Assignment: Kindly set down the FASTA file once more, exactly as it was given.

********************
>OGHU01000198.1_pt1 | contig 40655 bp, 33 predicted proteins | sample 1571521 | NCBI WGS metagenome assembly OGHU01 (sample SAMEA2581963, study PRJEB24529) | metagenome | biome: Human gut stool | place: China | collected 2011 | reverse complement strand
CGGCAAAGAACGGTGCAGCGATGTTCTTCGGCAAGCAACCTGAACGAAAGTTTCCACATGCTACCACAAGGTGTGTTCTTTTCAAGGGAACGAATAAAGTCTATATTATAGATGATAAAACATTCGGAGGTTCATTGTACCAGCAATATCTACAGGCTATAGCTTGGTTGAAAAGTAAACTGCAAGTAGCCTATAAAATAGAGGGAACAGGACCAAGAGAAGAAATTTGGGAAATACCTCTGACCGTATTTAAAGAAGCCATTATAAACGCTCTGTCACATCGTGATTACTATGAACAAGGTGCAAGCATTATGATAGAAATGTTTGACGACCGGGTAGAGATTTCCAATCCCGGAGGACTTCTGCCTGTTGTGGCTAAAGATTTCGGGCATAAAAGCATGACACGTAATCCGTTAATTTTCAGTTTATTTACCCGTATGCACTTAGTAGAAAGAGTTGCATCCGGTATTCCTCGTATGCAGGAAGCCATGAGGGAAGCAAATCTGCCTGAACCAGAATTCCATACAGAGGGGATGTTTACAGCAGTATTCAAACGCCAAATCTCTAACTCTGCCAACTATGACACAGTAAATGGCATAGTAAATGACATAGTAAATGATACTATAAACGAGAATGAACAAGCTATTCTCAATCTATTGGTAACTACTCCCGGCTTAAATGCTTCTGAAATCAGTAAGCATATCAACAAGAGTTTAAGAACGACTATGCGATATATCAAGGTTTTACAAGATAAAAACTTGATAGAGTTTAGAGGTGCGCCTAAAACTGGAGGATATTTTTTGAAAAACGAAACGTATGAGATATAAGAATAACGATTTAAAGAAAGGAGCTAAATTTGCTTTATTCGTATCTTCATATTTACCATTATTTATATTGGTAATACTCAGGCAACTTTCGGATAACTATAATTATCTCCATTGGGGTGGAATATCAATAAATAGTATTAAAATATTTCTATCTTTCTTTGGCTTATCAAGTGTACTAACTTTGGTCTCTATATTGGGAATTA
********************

>OGHU01000198.1_pt1 | contig 40655 bp, 33 predicted proteins | sample 1571521 | NCBI WGS metagenome assembly OGHU01 (sample SAMEA2581963, study PRJEB24529) | metagenome | biome: Human gut stool | place: China | collected 2011 | reverse complement strand
CGGCAAAGAACGGTGCAGCGATGTTCTTCGGCAAGCAACCTGAACGAAAGTTTCCACATGCTACCACAAGGTGTGTTCTTTTCAAGGGAACGAATAAAGTCTATATTATAGATGATAAAACATTCGGAGGTTCATTGTACCAGCAATATCTACAGGCTATAGCTTGGTTGAAAAGTAAACTGCAAGTAGCCTATAAAATAGAGGGAACAGGACCAAGAGAAGAAATTTGGGAAATACCTCTGACCGTATTTAAAGAAGCCATTATAAACGCTCTGTCACATCGTGATTACTATGAACAAGGTGCAAGCATTATGATAGAAATGTTTGACGACCGGGTAGAGATTTCCAATCCCGGAGGACTTCTGCCTGTTGTGGCTAAAGATTTCGGGCATAAAAGCATGACACGTAATCCGTTAATTTTCAGTTTATTTACCCGTATGCACTTAGTAGAAAGAGTTGCATCCGGTATTCCTCGTATGCAGGAAGCCATGAGGGAAGCAAATCTGCCTGAACCAGAATTCCATACAGAGGGGATGTTTACAGCAGTATTCAAACGCCAAATCTCTAACTCTGCCAACTATGACACAGTAAATGGCATAGTAAATGACATAGTAAATGATACTATAAACGAGAATGAACAAGCTATTCTCAATCTATTGGTAACTACTCCCGGCTTAAATGCTTCTGAAATCAGTAAGCATATCAACAAGAGTTTAAGAACGACTATGCGATATATCAAGGTTTTACAAGATAAAAACTTGATAGAGTTTAGAGGTGCGCCTAAAACTGGAGGATATTTTTTGAAAAACGAAACGTATGAGATATAAGAATAACGATTTAAAGAAAGGAGCTAAATTTGCTTTATTCGTATCTTCATATTTACCATTATTTATATTGGTAATACTCAGGCAACTTTCGGATAACTATAATTATCTCCATTGGGGTGGAATATCAATAAATAGTATTAAAATATTTCTATCTTTCTTTGGCTTATCAAGTGTACTAACTTTGGTCTCTATATTGGGAATTA